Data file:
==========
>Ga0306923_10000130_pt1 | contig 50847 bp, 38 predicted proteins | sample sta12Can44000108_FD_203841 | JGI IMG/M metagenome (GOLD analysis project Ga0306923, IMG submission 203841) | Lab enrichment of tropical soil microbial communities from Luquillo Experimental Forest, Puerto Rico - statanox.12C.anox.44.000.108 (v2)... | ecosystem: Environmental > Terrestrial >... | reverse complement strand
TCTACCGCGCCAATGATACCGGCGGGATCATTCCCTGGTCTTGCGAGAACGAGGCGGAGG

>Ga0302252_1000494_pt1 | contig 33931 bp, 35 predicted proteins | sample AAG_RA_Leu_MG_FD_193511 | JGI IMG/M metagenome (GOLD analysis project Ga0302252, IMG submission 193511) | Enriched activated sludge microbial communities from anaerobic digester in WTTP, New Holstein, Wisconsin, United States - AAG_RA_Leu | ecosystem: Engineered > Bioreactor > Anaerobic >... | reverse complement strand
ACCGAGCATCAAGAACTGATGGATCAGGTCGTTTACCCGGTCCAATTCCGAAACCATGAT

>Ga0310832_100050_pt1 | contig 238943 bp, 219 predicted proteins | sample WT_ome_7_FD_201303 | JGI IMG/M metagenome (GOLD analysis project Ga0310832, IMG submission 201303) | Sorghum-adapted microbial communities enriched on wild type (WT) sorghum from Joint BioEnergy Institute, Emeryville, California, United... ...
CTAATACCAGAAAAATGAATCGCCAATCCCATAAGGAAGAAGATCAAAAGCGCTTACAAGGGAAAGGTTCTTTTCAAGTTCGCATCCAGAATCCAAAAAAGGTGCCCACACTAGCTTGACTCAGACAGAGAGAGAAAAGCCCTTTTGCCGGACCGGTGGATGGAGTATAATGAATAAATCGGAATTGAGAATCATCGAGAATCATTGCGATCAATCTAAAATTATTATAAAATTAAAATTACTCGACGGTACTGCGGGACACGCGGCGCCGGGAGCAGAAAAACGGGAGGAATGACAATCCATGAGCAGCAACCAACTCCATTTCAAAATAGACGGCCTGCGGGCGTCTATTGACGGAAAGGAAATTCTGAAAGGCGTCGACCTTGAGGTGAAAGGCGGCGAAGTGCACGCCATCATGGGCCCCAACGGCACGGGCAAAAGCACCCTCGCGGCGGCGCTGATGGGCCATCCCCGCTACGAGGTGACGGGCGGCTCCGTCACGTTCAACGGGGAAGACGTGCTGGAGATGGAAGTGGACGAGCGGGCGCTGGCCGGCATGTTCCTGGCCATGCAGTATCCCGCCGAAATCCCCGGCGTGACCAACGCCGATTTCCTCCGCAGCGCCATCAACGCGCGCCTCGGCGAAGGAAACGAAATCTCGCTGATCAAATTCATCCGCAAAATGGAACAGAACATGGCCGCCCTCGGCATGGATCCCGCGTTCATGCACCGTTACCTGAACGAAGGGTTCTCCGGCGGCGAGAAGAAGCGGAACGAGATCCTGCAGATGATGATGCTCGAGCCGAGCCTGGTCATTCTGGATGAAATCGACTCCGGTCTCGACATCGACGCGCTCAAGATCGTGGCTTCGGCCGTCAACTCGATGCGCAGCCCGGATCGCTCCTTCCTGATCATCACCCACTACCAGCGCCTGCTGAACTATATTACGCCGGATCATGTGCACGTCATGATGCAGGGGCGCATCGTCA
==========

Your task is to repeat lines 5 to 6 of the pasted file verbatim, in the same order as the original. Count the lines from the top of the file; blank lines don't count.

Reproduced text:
>Ga0310832_100050_pt1 | contig 238943 bp, 219 predicted proteins | sample WT_ome_7_FD_201303 | JGI IMG/M metagenome (GOLD analysis project Ga0310832, IMG submission 201303) | Sorghum-adapted microbial communities enriched on wild type (WT) sorghum from Joint BioEnergy Institute, Emeryville, California, United... ...
CTAATACCAGAAAAATGAATCGCCAATCCCATAAGGAAGAAGATCAAAAGCGCTTACAAGGGAAAGGTTCTTTTCAAGTTCGCATCCAGAATCCAAAAAAGGTGCCCACACTAGCTTGACTCAGACAGAGAGAGAAAAGCCCTTTTGCCGGACCGGTGGATGGAGTATAATGAATAAATCGGAATTGAGAATCATCGAGAATCATTGCGATCAATCTAAAATTATTATAAAATTAAAATTACTCGACGGTACTGCGGGACACGCGGCGCCGGGAGCAGAAAAACGGGAGGAATGACAATCCATGAGCAGCAACCAACTCCATTTCAAAATAGACGGCCTGCGGGCGTCTATTGACGGAAAGGAAATTCTGAAAGGCGTCGACCTTGAGGTGAAAGGCGGCGAAGTGCACGCCATCATGGGCCCCAACGGCACGGGCAAAAGCACCCTCGCGGCGGCGCTGATGGGCCATCCCCGCTACGAGGTGACGGGCGGCTCCGTCACGTTCAACGGGGAAGACGTGCTGGAGATGGAAGTGGACGAGCGGGCGCTGGCCGGCATGTTCCTGGCCATGCAGTATCCCGCCGAAATCCCCGGCGTGACCAACGCCGATTTCCTCCGCAGCGCCATCAACGCGCGCCTCGGCGAAGGAAACGAAATCTCGCTGATCAAATTCATCCGCAAAATGGAACAGAACATGGCCGCCCTCGGCATGGATCCCGCGTTCATGCACCGTTACCTGAACGAAGGGTTCTCCGGCGGCGAGAAGAAGCGGAACGAGATCCTGCAGATGATGATGCTCGAGCCGAGCCTGGTCATTCTGGATGAAATCGACTCCGGTCTCGACATCGACGCGCTCAAGATCGTGGCTTCGGCCGTCAACTCGATGCGCAGCCCGGATCGCTCCTTCCTGATCATCACCCACTACCAGCGCCTGCTGAACTATATTACGCCGGATCATGTGCACGTCATGATGCAGGGGCGCATCGTCA